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This is not the End: What lies ahead for the VDL Commission in terms of Brexit

Brexit is the ‘shock’ that united Europe according to the President-elect of the Commission, Ursula von der Leyen. There’s certainly an element of truth to this. Despite some occasional signs of disagreement, the EU-27 have given every show of maintaining a unified position in all stages of the Brexit process so far. There may be a tempting political expediency of prioritising a unified position on Brexit (no doubt in ‘protection of the European project as a whole’) above holding individual Member States’ governments’ to account for measures which further and entrench rule of law backsliding. This post aims to outline only some of those challenges, and highlight outstanding issues, in the years of the Brexit process ahead.

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When Journalists Weaken Democracy or How to Better Communicate the Rule of Law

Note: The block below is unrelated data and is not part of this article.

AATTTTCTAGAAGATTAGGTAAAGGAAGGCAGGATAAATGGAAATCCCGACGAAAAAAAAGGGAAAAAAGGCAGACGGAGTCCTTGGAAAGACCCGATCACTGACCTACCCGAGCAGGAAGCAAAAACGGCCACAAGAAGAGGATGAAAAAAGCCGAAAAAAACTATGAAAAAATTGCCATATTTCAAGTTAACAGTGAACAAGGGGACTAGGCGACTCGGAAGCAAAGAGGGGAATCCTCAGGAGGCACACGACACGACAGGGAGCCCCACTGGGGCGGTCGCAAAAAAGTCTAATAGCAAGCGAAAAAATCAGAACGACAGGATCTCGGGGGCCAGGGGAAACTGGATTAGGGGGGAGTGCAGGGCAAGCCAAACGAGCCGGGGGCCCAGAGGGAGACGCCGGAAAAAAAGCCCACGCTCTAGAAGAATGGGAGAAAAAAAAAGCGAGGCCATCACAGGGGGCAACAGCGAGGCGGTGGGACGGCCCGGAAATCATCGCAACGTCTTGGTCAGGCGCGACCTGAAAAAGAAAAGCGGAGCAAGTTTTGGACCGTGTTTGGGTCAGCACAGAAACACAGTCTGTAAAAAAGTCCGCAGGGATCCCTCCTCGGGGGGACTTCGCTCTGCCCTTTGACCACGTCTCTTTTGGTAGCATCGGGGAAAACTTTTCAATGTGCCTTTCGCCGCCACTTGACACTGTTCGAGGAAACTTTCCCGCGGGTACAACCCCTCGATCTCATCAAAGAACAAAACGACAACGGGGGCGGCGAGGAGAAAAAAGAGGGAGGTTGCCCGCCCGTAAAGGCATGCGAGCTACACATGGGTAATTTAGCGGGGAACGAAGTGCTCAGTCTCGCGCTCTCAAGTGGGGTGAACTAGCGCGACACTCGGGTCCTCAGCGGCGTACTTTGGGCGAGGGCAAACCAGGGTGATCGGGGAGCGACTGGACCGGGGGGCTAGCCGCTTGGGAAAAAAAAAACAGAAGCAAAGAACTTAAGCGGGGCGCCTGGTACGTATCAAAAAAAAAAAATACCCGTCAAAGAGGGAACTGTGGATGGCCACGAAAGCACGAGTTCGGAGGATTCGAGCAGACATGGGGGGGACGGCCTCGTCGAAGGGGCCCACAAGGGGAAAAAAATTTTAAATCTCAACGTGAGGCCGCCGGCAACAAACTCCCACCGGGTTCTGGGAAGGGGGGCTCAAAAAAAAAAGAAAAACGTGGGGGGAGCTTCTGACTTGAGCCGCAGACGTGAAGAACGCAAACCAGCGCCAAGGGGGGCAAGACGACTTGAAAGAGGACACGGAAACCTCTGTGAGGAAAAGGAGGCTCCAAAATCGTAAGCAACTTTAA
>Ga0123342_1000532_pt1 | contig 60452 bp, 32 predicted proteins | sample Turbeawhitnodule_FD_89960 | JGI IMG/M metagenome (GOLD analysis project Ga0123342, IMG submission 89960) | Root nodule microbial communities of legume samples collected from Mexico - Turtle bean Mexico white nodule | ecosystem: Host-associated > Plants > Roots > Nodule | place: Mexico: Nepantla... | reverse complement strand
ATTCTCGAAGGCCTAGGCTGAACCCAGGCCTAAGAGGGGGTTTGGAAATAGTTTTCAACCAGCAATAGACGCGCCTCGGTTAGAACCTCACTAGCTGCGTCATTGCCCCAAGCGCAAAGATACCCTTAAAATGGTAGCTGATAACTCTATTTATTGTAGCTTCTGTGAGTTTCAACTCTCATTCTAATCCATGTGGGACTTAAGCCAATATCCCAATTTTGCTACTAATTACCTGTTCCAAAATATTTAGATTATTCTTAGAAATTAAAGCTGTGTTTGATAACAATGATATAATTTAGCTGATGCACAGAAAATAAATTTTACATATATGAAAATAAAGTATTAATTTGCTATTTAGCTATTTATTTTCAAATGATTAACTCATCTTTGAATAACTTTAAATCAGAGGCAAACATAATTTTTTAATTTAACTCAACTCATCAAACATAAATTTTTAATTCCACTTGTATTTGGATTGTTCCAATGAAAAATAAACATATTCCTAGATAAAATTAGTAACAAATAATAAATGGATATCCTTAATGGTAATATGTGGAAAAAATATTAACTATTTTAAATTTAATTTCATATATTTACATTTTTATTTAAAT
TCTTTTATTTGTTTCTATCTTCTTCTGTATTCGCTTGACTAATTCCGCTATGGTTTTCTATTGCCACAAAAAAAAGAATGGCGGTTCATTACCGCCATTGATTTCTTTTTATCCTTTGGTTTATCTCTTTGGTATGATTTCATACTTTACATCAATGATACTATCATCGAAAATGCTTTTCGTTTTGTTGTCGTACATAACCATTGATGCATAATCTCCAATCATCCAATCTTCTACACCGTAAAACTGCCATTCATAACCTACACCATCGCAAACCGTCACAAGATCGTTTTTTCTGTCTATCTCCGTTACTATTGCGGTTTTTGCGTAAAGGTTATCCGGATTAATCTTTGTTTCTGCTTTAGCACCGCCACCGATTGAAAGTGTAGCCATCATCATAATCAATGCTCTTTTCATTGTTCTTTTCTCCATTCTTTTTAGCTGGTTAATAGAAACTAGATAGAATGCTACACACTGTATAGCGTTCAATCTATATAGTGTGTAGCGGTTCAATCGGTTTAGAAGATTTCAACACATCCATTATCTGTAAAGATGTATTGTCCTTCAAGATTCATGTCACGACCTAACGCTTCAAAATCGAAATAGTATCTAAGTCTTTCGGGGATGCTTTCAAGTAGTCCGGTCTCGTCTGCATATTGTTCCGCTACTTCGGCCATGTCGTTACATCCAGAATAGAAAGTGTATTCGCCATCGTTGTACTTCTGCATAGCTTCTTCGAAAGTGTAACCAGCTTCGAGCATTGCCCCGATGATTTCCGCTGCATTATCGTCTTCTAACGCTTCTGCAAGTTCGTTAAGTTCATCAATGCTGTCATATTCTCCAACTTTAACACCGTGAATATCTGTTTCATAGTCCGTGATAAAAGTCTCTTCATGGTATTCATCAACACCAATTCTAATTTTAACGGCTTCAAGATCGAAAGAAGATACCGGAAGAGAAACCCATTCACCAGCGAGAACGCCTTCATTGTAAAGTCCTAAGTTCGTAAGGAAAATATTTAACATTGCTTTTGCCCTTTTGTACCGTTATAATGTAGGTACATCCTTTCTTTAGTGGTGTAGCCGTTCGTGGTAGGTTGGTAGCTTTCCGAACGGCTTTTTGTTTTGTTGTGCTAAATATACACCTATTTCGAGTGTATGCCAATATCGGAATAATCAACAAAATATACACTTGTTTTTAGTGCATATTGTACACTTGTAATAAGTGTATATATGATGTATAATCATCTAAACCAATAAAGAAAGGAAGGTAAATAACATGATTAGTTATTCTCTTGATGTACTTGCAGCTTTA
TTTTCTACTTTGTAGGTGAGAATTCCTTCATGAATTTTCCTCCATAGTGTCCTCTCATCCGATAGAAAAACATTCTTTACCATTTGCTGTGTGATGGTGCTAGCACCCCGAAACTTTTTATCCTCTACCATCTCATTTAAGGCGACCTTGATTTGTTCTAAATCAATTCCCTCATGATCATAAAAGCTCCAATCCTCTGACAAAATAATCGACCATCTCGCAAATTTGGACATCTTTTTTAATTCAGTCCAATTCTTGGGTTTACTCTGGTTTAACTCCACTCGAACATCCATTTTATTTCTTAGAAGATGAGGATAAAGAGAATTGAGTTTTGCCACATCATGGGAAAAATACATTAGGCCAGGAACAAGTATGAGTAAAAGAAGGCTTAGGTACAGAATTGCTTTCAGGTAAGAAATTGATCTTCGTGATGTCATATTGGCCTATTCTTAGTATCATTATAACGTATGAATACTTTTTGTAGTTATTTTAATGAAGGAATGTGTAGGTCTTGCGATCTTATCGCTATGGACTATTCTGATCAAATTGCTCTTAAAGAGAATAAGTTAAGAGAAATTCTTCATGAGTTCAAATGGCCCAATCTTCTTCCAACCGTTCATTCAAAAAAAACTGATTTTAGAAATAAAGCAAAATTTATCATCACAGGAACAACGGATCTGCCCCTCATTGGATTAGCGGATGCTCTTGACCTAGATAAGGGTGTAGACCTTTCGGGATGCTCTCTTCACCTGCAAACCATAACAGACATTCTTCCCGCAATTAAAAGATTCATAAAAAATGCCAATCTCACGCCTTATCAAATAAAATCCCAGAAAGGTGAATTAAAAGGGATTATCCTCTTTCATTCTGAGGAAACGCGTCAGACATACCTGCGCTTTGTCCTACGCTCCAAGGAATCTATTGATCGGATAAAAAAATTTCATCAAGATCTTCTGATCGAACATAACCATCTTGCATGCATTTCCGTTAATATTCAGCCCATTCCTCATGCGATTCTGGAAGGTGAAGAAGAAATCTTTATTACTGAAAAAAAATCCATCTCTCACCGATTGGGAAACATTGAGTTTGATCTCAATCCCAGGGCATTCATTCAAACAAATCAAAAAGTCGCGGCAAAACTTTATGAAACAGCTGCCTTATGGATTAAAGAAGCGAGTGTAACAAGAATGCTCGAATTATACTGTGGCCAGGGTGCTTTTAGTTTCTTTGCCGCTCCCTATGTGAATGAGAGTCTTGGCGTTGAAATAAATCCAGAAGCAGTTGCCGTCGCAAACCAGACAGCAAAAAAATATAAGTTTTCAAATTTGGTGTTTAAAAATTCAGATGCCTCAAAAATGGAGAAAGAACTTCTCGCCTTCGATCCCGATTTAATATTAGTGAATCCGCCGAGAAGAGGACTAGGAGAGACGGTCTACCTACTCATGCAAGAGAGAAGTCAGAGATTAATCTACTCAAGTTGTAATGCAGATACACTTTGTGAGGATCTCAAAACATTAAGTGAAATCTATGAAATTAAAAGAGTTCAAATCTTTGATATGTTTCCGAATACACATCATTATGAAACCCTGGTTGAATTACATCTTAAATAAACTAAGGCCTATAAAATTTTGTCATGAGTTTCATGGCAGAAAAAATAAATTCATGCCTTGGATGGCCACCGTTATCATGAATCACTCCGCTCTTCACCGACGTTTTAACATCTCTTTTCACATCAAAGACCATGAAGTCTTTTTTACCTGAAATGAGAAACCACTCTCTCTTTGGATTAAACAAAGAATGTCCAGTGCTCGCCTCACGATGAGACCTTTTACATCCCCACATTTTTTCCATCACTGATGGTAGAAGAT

Discussing years of controversies between Polish lawyers and the ruling Law and Justice party, the law professor Marcin Matczak concluded: “We won the legal discussions, but we lost the public debate.” Despite manifest violations of the law, Poland’s ruling party did not lose votes in recent parliamentary elections. In Hungary the situation seems to have been even worse. The public debate was not lost, it hardly took place. That’s a problem.

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The Rule of Law Crisis as the Watershed Moment for the European Constitutionalism